Whilst transport biofuels have enjoyed strong political support in Europe for much of the past decade, concerns over their full impacts have an almost equally long history. Since 2008 these concerns have centred most intently upon the land-use change impacts of biofuel production, whereby increased demand for biofuels leads nonagricultural landscapes to be converted-either directly or indirectly-into agricultural ones. Amongst other things, biofuel-driven land-use change might potentially lead to significant emissions of greenhouse gases (GHG), losses of biodiversity, reduced ecosystem resilience, degradation of soil and water resources, declines in regional food security, or even land rights infringements through so-called 'land-grabbing'. Political debates surrounding biofuel-driven land-use change in Europe have historically been restricted, however, to considerations of technical modelling work addressing the GHG emissions that might result from this process, thereby ignoring a wide range of alternative issues. Adopting a discursive-institutionalist perspective, this paper scrutinises two interrelated sets of dynamics pertaining to the handling of this political issue in Europe. First, it examines how the specific bureaucratic context of Brussels has itself been constitutive of the discursive practices used by policy makers to establish and retain control of the prevailing political conception of biofuel-driven land-use change. Second, it examines how these practices have inevitably led to what Scott terms a "narrowing of vision" in policy makers' approach to this problem, with concomitant implications for the role occupied by conceptions of 'place' in the policy process. In both instances the argument is made that such interactions exclude critical perspectives on what is at stake in the drive for biofuels from relevant policy-making procedures altogether. In light of these conclusions, I contend that future geographical analyses of environmental policy making writ large should pay greater attention to the interactions of discourse and place, particularly if they are to better understand the precise mechanisms through which political controversy is ultimately managed and settled in modern democratic contexts today.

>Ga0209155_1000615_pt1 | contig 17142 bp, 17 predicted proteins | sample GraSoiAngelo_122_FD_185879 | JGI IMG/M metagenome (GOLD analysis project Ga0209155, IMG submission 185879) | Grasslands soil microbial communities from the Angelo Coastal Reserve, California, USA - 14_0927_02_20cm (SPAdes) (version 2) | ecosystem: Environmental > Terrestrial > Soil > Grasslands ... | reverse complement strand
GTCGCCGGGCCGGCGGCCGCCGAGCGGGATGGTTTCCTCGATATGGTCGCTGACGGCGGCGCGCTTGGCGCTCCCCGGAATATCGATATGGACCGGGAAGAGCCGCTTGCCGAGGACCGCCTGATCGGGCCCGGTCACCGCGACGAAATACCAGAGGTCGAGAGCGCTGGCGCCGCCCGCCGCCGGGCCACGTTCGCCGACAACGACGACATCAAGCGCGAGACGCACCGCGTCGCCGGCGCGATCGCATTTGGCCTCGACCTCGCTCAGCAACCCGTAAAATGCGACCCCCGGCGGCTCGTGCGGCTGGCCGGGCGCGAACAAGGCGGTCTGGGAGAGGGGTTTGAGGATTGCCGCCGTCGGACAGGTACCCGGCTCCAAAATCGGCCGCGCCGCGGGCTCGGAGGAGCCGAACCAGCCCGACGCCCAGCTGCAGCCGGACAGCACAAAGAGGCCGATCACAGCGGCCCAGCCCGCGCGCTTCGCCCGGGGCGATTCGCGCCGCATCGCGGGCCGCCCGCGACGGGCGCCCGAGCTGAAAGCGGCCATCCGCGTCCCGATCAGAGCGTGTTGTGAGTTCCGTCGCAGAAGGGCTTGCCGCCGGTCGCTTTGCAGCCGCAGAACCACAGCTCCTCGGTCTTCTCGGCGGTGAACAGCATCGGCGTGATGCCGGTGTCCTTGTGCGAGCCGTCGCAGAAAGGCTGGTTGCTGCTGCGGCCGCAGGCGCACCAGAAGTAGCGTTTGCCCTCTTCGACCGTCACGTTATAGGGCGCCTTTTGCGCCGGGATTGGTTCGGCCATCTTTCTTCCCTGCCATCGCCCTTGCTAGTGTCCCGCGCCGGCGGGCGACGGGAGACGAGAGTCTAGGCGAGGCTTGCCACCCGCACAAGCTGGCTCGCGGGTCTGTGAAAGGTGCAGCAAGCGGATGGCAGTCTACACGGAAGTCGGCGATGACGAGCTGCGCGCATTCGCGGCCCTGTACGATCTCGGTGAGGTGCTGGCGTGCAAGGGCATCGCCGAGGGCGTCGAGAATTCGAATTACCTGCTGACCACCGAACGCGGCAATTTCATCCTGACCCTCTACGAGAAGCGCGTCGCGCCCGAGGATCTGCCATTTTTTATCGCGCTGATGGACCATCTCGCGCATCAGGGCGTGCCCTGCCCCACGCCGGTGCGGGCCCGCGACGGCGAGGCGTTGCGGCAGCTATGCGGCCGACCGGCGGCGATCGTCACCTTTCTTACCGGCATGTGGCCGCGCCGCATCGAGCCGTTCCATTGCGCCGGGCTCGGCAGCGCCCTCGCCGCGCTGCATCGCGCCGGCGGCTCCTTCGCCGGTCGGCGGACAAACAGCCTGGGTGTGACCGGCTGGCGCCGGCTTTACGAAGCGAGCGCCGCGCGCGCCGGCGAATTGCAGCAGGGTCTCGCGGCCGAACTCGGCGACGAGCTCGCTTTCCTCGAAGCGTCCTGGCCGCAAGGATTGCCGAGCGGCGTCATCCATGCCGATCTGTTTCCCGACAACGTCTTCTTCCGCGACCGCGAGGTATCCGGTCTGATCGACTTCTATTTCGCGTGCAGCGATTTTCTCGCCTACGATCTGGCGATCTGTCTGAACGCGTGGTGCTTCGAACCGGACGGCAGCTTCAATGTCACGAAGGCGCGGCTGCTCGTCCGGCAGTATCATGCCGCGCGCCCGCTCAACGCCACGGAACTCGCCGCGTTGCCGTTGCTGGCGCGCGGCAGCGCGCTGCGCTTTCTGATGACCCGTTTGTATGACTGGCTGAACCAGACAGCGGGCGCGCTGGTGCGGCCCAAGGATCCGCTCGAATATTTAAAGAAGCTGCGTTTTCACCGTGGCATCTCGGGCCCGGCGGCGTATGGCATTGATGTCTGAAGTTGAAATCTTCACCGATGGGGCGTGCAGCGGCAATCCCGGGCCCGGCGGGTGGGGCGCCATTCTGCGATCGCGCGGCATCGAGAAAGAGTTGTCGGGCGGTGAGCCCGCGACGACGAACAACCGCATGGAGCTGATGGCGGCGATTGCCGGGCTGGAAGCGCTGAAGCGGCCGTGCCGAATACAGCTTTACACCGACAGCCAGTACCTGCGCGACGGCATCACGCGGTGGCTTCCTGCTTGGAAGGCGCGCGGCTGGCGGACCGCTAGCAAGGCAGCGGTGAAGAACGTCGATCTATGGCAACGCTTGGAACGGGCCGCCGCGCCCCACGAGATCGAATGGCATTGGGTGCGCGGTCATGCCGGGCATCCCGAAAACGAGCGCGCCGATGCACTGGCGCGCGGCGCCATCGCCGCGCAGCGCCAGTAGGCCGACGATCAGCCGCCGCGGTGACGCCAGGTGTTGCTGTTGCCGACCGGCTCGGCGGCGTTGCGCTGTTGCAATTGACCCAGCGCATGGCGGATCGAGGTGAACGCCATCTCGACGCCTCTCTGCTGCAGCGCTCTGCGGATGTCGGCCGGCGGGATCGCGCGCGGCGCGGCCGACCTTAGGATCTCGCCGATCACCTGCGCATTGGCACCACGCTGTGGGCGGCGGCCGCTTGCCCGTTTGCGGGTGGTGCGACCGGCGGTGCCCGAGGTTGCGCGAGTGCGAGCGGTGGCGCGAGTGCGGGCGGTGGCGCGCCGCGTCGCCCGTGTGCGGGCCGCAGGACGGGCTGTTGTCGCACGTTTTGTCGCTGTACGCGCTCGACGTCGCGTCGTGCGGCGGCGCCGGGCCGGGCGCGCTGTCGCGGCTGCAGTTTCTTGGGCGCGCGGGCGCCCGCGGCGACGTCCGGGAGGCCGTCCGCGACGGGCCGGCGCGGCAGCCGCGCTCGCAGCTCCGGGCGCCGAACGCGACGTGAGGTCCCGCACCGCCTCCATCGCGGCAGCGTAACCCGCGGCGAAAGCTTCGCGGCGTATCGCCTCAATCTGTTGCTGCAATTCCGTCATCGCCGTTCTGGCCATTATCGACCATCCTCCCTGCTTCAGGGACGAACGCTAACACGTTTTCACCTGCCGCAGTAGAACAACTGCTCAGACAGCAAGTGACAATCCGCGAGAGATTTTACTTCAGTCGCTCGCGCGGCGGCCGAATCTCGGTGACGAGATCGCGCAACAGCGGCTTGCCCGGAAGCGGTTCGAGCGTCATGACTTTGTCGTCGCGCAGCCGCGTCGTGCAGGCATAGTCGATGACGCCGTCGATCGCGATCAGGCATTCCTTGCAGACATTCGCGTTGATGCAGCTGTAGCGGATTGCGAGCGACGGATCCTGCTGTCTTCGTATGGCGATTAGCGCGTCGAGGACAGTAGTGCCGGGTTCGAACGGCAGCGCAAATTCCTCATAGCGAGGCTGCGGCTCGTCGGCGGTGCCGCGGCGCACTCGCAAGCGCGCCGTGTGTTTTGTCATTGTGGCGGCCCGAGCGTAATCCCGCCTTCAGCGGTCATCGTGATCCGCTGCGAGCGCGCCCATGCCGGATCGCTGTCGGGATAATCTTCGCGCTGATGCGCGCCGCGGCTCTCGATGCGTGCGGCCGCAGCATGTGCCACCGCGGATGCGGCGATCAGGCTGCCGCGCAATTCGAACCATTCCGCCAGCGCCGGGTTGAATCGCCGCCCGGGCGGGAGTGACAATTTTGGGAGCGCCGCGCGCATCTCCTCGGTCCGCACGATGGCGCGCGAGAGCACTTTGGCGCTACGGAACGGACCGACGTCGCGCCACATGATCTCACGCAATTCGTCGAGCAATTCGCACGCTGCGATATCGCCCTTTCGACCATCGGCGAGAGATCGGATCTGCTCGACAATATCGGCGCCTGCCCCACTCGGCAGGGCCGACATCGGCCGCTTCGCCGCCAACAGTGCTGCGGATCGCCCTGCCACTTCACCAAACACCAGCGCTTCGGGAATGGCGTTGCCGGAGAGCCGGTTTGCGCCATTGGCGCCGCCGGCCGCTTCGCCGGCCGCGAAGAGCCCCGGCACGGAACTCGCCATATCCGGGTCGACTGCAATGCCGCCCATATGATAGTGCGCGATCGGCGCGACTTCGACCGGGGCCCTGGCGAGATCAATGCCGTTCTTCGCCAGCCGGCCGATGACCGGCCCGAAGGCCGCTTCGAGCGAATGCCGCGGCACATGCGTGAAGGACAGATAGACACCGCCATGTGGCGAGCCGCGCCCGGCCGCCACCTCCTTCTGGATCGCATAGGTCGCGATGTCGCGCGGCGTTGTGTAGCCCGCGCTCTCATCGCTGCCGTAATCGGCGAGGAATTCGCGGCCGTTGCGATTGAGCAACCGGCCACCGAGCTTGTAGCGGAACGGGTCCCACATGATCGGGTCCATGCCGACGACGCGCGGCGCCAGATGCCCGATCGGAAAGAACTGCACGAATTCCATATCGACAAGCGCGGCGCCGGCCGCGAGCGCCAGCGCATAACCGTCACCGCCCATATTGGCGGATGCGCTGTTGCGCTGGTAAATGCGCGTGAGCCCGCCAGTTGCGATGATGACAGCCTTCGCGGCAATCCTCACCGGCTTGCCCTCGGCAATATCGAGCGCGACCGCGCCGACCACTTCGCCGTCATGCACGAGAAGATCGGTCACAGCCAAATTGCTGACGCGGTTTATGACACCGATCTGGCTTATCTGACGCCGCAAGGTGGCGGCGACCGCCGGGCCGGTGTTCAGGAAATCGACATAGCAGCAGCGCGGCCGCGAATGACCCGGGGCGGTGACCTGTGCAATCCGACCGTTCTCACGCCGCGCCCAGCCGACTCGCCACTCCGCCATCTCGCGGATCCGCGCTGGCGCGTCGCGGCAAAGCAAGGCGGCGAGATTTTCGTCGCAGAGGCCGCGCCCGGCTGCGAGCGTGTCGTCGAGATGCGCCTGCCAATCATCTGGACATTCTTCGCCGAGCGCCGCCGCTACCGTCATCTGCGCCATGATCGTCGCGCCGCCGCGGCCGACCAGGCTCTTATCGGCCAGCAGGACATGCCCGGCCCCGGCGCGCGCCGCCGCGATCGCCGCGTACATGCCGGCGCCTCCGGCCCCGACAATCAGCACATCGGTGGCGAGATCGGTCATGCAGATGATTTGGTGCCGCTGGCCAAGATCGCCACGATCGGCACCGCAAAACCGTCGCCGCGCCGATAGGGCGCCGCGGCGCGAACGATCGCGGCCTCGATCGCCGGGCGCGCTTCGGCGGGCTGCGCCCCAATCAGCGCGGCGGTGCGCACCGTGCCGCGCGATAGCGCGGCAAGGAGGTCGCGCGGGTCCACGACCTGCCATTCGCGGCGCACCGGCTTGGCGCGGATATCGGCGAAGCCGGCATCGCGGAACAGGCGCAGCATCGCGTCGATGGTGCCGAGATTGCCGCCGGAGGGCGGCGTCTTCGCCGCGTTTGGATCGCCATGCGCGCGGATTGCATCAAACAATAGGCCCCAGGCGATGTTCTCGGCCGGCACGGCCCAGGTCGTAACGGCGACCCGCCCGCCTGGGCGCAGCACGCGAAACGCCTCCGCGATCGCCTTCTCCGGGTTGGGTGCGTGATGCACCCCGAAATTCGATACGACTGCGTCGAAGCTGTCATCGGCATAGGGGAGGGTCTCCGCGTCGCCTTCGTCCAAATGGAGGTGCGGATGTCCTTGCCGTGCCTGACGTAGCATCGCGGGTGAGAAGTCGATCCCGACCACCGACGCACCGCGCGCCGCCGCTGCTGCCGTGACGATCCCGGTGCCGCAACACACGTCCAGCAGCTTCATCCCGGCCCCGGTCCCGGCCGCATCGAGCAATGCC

- Environmental policy making
- Land-use change